Scotland’s digital economy is on an upward curve, though its continued growth is also creating a problem: how to fill the increasing number of jobs in skills that until recently barely existed.
Industries have been transformed through digitisation. Just last week it was revealed that the new V&A Museum arising on the riverside in Dundee could not have been built even five years ago.
The technology now available to the design and construction industry, enabling new techniques to be applied and fabulous new outcomes to be created, has brought huge changes to this one sector.
A new industry has been born – fintech – which is driving disruptive technology that will revolutionise the way we do our banking and save for our pension.
New software skills are demanding greater attention from governments, education services and employment agencies in order that they keep up with the rapid rate of change.
With Brexit forcing a rethink on immigration, firms are already turning to home grown talent to fill vacancies, backed by initiatives such as CodeClan, the skills academy which is retraining adults from a variety of backgrounds in the art of coding.
It is tapping into the 31% of graduates entering the digital technologies sector from non-computing science backgrounds such as creative arts and design, business, and physical sciences.
Most who get through its short courses manage to find jobs from employers who are ready and waiting.
New research commissioned by the Digital Technologies Skills Group has shown that Scotland’s digital technology businesses directly employ 60,100 people, but that 91,600 people are now employed in digital technologies roles across all sectors.
With more than half of these digital technologies professionals employed in non-technology sectors such as financial services, it demonstrates the important role technology plays across all parts of the Scottish economy. The number of estimated annual job opportunities has risen to 12,800 – up 16% from the last forecast.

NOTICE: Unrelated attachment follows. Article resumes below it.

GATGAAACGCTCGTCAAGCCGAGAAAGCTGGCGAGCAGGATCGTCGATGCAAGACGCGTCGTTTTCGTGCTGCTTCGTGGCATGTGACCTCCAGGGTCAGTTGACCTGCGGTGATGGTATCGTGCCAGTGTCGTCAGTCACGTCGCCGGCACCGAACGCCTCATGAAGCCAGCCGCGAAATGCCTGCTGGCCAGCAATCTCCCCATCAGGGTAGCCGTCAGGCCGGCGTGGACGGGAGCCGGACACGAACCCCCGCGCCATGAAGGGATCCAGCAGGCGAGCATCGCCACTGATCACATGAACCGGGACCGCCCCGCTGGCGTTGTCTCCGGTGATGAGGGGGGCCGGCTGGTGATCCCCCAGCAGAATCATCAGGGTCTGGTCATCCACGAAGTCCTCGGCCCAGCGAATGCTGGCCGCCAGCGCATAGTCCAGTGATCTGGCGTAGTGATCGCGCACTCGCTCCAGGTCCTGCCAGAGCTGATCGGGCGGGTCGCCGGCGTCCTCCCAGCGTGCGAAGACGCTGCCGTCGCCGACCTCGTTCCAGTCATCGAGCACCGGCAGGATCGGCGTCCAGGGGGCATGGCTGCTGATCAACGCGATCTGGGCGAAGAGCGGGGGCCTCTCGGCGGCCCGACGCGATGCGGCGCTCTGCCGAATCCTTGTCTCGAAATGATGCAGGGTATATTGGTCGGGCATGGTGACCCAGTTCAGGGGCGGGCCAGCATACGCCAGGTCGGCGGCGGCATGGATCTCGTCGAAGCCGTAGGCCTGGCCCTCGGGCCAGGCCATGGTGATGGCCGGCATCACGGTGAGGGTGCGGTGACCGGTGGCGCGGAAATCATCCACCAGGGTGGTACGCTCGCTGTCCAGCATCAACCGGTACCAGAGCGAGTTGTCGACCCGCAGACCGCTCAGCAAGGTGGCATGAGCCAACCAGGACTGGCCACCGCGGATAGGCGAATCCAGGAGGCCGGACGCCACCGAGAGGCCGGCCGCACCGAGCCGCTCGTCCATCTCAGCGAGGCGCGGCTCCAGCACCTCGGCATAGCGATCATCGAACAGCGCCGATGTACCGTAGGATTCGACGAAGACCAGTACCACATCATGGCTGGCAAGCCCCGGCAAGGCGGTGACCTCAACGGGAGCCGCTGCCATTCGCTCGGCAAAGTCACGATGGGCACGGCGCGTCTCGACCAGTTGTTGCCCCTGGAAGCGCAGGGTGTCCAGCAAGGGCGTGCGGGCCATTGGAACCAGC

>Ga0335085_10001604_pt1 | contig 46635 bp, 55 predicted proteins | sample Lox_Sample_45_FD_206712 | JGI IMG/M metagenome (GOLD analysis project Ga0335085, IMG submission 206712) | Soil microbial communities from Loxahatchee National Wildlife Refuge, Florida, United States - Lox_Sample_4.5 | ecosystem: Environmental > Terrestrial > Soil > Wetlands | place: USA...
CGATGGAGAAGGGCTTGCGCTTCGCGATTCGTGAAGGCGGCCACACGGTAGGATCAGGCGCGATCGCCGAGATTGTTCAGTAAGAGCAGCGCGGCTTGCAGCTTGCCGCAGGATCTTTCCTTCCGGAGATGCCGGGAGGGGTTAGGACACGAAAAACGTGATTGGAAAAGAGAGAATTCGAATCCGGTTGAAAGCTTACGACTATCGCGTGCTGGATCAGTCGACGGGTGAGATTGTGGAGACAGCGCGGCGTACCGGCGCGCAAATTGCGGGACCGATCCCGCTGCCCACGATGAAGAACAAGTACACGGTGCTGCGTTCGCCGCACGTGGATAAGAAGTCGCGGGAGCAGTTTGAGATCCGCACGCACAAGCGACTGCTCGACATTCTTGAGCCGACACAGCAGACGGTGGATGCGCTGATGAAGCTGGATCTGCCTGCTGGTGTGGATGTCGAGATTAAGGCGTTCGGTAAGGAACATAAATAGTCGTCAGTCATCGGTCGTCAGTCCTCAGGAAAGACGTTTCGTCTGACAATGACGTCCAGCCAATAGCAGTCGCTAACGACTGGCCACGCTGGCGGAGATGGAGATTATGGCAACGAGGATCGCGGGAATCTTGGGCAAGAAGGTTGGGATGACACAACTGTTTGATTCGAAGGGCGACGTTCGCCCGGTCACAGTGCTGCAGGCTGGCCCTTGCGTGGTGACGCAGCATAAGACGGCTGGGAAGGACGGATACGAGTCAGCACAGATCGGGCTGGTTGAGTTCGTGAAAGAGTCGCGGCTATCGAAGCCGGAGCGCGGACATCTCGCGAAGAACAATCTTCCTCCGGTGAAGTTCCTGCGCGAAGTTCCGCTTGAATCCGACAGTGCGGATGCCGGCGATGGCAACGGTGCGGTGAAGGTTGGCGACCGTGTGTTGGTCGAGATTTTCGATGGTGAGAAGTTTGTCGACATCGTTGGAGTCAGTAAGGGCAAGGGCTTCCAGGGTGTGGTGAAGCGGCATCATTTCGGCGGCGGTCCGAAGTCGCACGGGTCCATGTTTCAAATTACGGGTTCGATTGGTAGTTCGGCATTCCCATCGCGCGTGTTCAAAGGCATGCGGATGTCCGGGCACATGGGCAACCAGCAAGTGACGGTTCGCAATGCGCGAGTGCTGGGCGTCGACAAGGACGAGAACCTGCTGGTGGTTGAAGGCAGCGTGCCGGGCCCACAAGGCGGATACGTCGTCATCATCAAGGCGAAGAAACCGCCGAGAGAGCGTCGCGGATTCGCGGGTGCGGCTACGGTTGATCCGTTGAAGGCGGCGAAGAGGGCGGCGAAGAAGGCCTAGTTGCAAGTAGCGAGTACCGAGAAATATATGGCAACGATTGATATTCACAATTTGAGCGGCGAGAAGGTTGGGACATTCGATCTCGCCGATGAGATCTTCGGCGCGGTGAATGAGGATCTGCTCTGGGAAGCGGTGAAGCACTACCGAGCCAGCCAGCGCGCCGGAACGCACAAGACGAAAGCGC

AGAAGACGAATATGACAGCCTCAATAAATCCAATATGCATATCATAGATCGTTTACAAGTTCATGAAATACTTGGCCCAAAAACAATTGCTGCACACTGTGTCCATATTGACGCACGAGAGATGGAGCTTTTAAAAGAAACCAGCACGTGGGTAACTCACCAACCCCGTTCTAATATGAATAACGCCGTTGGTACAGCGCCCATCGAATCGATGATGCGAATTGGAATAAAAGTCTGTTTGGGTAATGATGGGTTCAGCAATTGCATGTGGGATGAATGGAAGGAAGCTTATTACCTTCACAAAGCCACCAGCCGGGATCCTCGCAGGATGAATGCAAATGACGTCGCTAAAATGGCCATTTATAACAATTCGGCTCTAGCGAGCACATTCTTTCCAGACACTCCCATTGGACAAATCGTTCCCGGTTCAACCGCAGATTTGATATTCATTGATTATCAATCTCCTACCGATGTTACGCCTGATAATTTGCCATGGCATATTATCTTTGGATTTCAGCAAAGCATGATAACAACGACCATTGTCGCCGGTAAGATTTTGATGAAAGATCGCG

The shortage of skilled people, against rising demand, is pushing up salaries. The average full-time worker in the digital technologies sector has seen his or her salary increase from £28,000 in 2010 to £37,400.
The findings were released at Action on Digital Skills in Scotland: Inspiring Initiatives, an event heldin Edinburgh ahead of a full report due to launch in May.
More than 100 representatives from industry, public sector and education attended the conference hosted by Skills Development Scotland (SDS) which explored other initiatives such as work-based learning opportunities, the Digital Xtra Fund for extracurricular computing activities, engagement with schools through Developing the Young Workforce, e-Placement Scotland, and the Digital World careers campaign.
Minister for Employability and Training Jamie Hepburn, told delegates that “even with over 90,000 people working in digital technology roles across Scotland, businesses are still struggling to recruit staff with the digital skills that can help them to grow.”
The research looked not just at digital technologies firms, but also at the technology skills needs of non-tech firms in sectors such as financial services, creative industries and the public sector.
Respondents were generally positive about market conditions and two thirds of employers expecting to increase their staff – if they can find them.
Employers said they want technical skills and transferable skills that allow people to be trained on the job. Programming and cyber security skills are highly sought after, as are data analytics and computational skills.
The rapid pace of change in the digital world and its impact on technology and non-technology staff means that up-skilling and re-skilling the existing workforce is also a priority.
Polly Purvis, chief executive of digital technologies trade body ScotlandIS and a member of the Digital Technologies Skills Group, said: “This is a significant moment for the digital technologies industry. It is important that we harness current opportunities so that the sector can continue to contribute to Scotland’s economic prosperity.
“We must respond collectively to the skills challenge to ensure we have the right people with the right skills to support this growth. A number of brilliant initiatives are already under way across Scotland and they show we can achieve more when we work together as an industry.”
Source: Daily Busines